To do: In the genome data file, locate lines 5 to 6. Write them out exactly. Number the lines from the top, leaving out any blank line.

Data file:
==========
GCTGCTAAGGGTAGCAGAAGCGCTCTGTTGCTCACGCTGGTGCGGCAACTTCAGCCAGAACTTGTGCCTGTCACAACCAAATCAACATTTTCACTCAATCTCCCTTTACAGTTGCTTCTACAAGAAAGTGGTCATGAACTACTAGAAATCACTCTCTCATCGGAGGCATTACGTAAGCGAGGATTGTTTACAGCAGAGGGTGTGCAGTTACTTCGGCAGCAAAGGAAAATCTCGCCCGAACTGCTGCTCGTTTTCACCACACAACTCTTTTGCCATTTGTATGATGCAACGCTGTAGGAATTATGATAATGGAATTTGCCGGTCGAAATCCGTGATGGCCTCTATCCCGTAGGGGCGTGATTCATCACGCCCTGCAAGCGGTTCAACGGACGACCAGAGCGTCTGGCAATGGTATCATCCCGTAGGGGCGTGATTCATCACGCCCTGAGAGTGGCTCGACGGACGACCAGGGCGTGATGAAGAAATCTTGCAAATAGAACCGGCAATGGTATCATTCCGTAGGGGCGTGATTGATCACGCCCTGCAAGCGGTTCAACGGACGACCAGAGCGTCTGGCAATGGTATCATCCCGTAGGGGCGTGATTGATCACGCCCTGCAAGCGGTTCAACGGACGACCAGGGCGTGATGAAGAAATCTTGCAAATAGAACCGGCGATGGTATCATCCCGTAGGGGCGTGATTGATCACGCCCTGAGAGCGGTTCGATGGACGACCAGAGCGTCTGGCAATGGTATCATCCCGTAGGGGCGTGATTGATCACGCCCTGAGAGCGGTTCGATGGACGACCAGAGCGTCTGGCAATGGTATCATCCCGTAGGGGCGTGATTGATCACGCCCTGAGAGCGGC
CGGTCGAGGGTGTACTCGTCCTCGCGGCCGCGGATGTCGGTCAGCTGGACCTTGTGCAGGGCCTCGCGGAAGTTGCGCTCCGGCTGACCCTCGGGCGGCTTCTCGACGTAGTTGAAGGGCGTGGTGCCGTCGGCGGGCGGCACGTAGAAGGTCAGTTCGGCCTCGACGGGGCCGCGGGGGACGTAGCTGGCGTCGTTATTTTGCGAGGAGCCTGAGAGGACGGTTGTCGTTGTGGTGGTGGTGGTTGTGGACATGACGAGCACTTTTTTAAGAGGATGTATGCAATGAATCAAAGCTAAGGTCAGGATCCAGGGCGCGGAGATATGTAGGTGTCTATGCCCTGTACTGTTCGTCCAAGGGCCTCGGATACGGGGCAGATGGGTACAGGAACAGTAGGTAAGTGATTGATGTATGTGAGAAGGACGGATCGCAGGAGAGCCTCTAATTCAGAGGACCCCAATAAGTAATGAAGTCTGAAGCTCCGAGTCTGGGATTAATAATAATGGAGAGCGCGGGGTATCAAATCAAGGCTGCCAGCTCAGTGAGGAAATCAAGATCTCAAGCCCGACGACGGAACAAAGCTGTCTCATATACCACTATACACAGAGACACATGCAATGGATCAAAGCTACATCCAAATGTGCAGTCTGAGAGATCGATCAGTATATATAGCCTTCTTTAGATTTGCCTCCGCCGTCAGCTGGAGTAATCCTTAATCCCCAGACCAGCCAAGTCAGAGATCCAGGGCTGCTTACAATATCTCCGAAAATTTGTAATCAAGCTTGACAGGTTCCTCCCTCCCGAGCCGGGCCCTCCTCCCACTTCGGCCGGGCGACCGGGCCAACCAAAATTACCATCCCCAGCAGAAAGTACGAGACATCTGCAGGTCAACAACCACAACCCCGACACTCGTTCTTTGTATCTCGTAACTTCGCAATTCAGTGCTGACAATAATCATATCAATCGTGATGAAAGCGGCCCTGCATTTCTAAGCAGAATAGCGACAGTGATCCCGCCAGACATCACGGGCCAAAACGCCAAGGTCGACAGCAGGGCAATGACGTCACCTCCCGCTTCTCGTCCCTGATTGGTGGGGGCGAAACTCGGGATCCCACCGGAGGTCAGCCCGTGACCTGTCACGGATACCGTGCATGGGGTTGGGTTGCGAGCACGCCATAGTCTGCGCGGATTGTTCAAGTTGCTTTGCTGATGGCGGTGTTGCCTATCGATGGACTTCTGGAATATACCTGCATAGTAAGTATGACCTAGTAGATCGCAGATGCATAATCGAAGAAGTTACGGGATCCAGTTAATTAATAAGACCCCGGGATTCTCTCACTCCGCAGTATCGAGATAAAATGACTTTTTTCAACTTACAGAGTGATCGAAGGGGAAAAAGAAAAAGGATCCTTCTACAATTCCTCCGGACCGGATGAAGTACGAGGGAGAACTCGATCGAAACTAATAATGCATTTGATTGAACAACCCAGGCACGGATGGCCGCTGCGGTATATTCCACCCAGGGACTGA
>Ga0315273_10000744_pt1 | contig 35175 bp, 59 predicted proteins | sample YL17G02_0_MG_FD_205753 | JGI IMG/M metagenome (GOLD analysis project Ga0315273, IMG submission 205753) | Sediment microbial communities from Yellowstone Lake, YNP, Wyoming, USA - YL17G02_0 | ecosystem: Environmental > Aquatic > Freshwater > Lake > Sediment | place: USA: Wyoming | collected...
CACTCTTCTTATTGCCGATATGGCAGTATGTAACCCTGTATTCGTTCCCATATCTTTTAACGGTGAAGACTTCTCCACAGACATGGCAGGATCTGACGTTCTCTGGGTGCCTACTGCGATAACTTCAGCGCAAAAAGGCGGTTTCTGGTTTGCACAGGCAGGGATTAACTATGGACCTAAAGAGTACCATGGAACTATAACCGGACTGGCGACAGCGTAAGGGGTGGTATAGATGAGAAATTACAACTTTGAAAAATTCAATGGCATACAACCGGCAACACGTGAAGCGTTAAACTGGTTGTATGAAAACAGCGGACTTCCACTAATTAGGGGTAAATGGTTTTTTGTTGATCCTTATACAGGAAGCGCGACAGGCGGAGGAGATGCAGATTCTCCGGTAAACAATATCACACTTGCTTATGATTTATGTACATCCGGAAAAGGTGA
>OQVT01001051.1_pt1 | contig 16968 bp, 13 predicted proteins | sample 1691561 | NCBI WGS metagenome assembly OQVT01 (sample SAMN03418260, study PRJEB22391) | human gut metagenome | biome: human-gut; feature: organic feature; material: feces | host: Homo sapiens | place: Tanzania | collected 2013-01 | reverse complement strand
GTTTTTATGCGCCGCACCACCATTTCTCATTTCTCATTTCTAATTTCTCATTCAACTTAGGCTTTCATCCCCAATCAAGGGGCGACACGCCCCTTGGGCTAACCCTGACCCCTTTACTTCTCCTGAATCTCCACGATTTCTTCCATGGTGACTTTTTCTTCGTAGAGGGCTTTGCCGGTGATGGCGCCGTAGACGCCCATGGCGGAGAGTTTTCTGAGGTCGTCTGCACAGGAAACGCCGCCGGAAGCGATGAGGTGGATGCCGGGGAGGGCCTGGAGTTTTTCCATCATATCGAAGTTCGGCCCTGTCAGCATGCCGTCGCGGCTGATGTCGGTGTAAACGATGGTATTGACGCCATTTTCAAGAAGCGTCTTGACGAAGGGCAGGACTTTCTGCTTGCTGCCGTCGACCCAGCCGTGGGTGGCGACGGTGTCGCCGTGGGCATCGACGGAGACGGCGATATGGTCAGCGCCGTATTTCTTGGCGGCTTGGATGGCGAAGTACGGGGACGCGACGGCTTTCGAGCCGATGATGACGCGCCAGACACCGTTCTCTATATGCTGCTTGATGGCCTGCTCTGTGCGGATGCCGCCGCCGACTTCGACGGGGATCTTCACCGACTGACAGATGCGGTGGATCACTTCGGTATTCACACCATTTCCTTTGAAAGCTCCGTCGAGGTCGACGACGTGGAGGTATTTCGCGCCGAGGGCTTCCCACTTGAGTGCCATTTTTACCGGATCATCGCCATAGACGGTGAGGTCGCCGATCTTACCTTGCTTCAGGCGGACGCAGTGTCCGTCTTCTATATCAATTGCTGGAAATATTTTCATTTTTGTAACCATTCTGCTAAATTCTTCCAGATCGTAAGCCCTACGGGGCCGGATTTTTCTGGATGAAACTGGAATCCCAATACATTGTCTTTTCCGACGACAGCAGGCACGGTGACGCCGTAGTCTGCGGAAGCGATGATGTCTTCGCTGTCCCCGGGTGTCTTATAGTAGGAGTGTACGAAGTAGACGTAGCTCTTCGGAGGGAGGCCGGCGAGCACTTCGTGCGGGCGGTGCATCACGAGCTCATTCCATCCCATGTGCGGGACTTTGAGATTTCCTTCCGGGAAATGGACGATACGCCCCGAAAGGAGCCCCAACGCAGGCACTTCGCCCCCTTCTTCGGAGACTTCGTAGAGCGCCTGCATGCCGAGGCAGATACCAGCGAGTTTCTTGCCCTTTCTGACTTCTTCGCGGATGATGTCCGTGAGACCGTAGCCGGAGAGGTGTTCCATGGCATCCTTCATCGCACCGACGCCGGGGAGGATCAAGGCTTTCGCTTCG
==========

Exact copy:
>OQVT01001051.1_pt1 | contig 16968 bp, 13 predicted proteins | sample 1691561 | NCBI WGS metagenome assembly OQVT01 (sample SAMN03418260, study PRJEB22391) | human gut metagenome | biome: human-gut; feature: organic feature; material: feces | host: Homo sapiens | place: Tanzania | collected 2013-01 | reverse complement strand
GTTTTTATGCGCCGCACCACCATTTCTCATTTCTCATTTCTAATTTCTCATTCAACTTAGGCTTTCATCCCCAATCAAGGGGCGACACGCCCCTTGGGCTAACCCTGACCCCTTTACTTCTCCTGAATCTCCACGATTTCTTCCATGGTGACTTTTTCTTCGTAGAGGGCTTTGCCGGTGATGGCGCCGTAGACGCCCATGGCGGAGAGTTTTCTGAGGTCGTCTGCACAGGAAACGCCGCCGGAAGCGATGAGGTGGATGCCGGGGAGGGCCTGGAGTTTTTCCATCATATCGAAGTTCGGCCCTGTCAGCATGCCGTCGCGGCTGATGTCGGTGTAAACGATGGTATTGACGCCATTTTCAAGAAGCGTCTTGACGAAGGGCAGGACTTTCTGCTTGCTGCCGTCGACCCAGCCGTGGGTGGCGACGGTGTCGCCGTGGGCATCGACGGAGACGGCGATATGGTCAGCGCCGTATTTCTTGGCGGCTTGGATGGCGAAGTACGGGGACGCGACGGCTTTCGAGCCGATGATGACGCGCCAGACACCGTTCTCTATATGCTGCTTGATGGCCTGCTCTGTGCGGATGCCGCCGCCGACTTCGACGGGGATCTTCACCGACTGACAGATGCGGTGGATCACTTCGGTATTCACACCATTTCCTTTGAAAGCTCCGTCGAGGTCGACGACGTGGAGGTATTTCGCGCCGAGGGCTTCCCACTTGAGTGCCATTTTTACCGGATCATCGCCATAGACGGTGAGGTCGCCGATCTTACCTTGCTTCAGGCGGACGCAGTGTCCGTCTTCTATATCAATTGCTGGAAATATTTTCATTTTTGTAACCATTCTGCTAAATTCTTCCAGATCGTAAGCCCTACGGGGCCGGATTTTTCTGGATGAAACTGGAATCCCAATACATTGTCTTTTCCGACGACAGCAGGCACGGTGACGCCGTAGTCTGCGGAAGCGATGATGTCTTCGCTGTCCCCGGGTGTCTTATAGTAGGAGTGTACGAAGTAGACGTAGCTCTTCGGAGGGAGGCCGGCGAGCACTTCGTGCGGGCGGTGCATCACGAGCTCATTCCATCCCATGTGCGGGACTTTGAGATTTCCTTCCGGGAAATGGACGATACGCCCCGAAAGGAGCCCCAACGCAGGCACTTCGCCCCCTTCTTCGGAGACTTCGTAGAGCGCCTGCATGCCGAGGCAGATACCAGCGAGTTTCTTGCCCTTTCTGACTTCTTCGCGGATGATGTCCGTGAGACCGTAGCCGGAGAGGTGTTCCATGGCATCCTTCATCGCACCGACGCCGGGGAGGATCAAGGCTTTCGCTTCG